On March 9, 2016, the Wall Street Journal reported that investors in energy-related Master Limited Partnerships (“MLP Investors Face Tax Hit on Top of Big Losses”) face the prospect of “worse things than going to zero” as a prospective “wave of expected bankruptcy filings and debt restructurings could trigger taxes for investors at a number of energy firms”
Master Limited Partnerships (MLPs) are a corporate structure that do not pay any taxes at the corporate level, but instead pass along their income – and certain tax burdens – to shareholders.
Unfortunately, the “collapse in oil and gas prices has exposed the structure’s double-sided risk: Investors with potentially worthless shares – or units, as they are known – may nonetheless owe taxes on debt that is forgiven in a bankruptcy or an out-of-court restructuring” since “debt forgiven in a restructuring counts as noncash income, or cancellation of debt income, which creates a tax liability for investors without an associated cash distribution.”
As noted by the Wall Street Journal, “the roughly 60% plunge in oil prices since the summer of 2014 already has sent a number of energy companies into bankruptcy court, and more are expected to follow.”
Clearly investors have soured on MLPs, which sometimes yielded more than 10% a year at a time when Treasury bonds were yielding pennies on the dollar, as many of them have cut or halted their distributions to investors. For example, the “Alerian MLP Index, which tracks about 50 large energy partnerships, has lost nearly half its value over the past 18 months.”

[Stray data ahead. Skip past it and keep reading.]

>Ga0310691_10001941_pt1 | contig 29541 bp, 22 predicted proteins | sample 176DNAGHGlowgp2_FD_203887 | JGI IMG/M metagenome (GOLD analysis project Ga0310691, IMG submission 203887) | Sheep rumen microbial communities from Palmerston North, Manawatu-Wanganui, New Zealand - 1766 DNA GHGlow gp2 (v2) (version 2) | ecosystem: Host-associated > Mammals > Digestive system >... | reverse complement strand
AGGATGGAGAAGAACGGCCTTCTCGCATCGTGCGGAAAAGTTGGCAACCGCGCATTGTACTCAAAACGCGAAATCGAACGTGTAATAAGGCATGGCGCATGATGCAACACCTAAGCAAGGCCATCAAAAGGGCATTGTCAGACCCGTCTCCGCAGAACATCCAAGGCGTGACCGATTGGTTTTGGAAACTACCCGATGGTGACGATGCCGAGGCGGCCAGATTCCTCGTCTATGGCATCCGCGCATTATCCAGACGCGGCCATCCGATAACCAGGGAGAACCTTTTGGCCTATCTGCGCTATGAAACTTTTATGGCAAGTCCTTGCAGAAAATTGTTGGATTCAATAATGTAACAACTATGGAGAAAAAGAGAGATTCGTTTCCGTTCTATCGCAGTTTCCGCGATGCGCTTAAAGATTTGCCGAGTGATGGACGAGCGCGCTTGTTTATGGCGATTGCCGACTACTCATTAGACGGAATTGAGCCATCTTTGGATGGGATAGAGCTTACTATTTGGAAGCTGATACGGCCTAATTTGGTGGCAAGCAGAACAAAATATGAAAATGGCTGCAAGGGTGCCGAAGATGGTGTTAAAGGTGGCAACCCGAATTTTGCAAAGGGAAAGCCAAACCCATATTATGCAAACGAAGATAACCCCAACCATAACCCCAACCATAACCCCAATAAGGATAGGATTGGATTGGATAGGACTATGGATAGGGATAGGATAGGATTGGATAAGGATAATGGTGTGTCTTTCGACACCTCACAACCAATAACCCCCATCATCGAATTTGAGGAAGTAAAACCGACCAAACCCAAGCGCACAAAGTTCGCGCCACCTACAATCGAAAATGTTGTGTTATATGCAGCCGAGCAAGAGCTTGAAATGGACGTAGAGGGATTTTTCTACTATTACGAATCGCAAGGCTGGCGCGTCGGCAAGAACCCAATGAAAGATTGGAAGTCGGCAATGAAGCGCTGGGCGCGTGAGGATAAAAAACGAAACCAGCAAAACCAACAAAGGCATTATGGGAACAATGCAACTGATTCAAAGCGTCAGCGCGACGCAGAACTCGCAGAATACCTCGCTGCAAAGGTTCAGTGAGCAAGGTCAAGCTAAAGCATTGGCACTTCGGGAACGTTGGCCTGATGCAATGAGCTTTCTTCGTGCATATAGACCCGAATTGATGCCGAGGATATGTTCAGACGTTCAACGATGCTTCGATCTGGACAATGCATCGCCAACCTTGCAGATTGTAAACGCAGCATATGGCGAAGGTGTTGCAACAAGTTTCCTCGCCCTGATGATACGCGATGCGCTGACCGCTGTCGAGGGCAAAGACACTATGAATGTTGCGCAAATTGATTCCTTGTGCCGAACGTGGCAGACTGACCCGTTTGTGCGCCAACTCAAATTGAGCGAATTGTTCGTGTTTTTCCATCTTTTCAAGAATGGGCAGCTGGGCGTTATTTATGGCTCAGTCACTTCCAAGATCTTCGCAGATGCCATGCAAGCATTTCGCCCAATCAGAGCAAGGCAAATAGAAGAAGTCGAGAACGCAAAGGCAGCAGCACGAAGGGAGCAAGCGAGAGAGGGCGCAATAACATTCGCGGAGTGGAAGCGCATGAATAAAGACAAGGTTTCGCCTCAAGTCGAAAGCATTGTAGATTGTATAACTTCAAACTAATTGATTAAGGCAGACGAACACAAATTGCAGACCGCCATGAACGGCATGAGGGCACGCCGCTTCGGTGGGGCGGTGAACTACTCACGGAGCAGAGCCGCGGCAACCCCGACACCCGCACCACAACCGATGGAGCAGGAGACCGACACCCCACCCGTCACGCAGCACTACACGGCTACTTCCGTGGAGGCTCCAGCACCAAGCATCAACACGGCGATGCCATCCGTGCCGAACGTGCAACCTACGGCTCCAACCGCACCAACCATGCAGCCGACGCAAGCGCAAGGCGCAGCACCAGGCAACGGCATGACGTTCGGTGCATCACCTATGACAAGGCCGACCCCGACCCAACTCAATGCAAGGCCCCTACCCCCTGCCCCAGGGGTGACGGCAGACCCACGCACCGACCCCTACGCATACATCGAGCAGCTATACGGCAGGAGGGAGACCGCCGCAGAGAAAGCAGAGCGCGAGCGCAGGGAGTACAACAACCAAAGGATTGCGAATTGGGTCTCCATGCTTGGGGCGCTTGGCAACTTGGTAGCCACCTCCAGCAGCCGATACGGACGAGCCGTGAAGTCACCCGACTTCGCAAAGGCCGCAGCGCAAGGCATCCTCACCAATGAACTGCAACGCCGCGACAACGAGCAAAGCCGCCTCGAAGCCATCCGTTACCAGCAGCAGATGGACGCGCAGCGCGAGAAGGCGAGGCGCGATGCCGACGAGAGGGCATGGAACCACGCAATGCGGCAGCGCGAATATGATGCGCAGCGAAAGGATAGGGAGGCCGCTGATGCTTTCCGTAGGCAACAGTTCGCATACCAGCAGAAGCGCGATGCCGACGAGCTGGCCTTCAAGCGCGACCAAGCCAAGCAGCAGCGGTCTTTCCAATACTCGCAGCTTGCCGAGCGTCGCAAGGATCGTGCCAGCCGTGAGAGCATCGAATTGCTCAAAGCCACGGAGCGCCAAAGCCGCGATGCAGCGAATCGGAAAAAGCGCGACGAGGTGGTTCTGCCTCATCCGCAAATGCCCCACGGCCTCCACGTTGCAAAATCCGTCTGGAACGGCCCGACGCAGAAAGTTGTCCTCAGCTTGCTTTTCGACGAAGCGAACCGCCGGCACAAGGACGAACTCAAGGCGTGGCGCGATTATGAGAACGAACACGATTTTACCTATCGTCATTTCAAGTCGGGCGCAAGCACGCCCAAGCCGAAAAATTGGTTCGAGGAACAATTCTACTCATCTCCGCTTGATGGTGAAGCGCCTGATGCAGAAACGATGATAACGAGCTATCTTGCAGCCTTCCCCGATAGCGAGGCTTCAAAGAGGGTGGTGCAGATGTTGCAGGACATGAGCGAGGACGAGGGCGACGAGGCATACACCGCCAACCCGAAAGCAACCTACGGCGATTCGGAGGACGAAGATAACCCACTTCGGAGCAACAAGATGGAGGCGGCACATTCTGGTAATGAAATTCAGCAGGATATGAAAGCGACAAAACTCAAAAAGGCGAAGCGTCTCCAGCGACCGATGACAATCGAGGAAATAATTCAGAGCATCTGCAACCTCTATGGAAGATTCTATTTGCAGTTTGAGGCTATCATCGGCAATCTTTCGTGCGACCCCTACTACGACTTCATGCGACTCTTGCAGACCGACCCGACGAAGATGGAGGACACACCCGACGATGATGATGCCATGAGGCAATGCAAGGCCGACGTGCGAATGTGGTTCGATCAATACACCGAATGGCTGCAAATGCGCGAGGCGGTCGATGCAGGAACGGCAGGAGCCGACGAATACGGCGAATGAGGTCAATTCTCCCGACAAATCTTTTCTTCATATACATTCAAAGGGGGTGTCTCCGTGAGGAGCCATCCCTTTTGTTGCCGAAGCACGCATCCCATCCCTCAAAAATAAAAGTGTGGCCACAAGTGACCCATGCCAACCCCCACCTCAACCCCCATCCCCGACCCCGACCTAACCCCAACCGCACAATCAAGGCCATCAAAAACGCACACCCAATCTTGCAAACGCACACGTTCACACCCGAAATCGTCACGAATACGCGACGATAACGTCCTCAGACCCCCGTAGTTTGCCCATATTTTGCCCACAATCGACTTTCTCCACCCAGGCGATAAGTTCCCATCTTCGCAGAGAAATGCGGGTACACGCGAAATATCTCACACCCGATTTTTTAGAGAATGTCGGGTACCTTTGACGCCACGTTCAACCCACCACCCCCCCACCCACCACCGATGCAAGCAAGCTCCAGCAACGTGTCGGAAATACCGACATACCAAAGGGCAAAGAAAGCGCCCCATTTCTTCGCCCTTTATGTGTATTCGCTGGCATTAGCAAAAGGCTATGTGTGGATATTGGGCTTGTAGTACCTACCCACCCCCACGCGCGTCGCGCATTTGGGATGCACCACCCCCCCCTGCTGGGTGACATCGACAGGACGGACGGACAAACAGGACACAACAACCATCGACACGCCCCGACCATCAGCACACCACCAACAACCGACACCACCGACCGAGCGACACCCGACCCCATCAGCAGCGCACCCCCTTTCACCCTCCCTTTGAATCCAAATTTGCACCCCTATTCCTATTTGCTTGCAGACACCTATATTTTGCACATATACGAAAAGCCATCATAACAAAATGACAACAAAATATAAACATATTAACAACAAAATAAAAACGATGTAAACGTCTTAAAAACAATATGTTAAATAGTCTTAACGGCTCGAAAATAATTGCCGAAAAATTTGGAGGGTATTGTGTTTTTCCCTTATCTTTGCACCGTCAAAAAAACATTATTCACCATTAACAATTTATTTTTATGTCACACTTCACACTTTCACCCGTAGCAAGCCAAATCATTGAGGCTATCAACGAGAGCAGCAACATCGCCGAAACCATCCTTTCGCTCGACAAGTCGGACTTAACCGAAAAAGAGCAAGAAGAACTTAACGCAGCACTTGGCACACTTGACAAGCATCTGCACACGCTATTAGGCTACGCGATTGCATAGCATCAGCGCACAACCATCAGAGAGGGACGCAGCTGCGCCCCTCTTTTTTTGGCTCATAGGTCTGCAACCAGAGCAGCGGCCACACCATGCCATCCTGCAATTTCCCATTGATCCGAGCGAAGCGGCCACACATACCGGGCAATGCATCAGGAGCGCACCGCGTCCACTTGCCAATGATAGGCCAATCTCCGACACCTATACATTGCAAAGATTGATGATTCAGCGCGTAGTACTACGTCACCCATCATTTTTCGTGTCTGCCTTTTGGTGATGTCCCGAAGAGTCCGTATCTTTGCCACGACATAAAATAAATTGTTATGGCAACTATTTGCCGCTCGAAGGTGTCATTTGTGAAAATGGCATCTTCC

Among the energy vulnerable MLPs cited in the article, whose “debt is trading at distressed levels,” are Linn Energy LLC (NASDAQ – LINE), Breitburn Energy Partners LP (NASDAQ – BBEP) and Atlas Resource Partners LP (NYSE – ARP).
Many retail investors clearly “weren’t told they were buying a high-risk product with potential tax traps” and a number of industry professionals openly have questioned whether MLPs should ever have been recommended to investors in an account that was not tax-deferred (such as a retirement account) which would have shielded them from the negative tax implications.
As Merrill Lynch recently noted in a February 17th research report (“Master Limited Partnerships: Malaise, Loathing, Pessimism”) which accompanied the downgrading of 7 MLPs, this is a “humiliated asset class” for which “the humiliation continues.”
For many retail investors, the question remains just how expensive will their financial humiliation ultimately be.
If you are an individual or institutional investor who has any concerns about your investment in any Master Limited Partnership (MLP), please contact us for a no-cost and no-obligation evaluation of your specific facts and circumstances. You may have a viable claim for recovery of your investment losses by filing an individual securities arbitration claim with the Financial Industry Regulatory Authority (FINRA).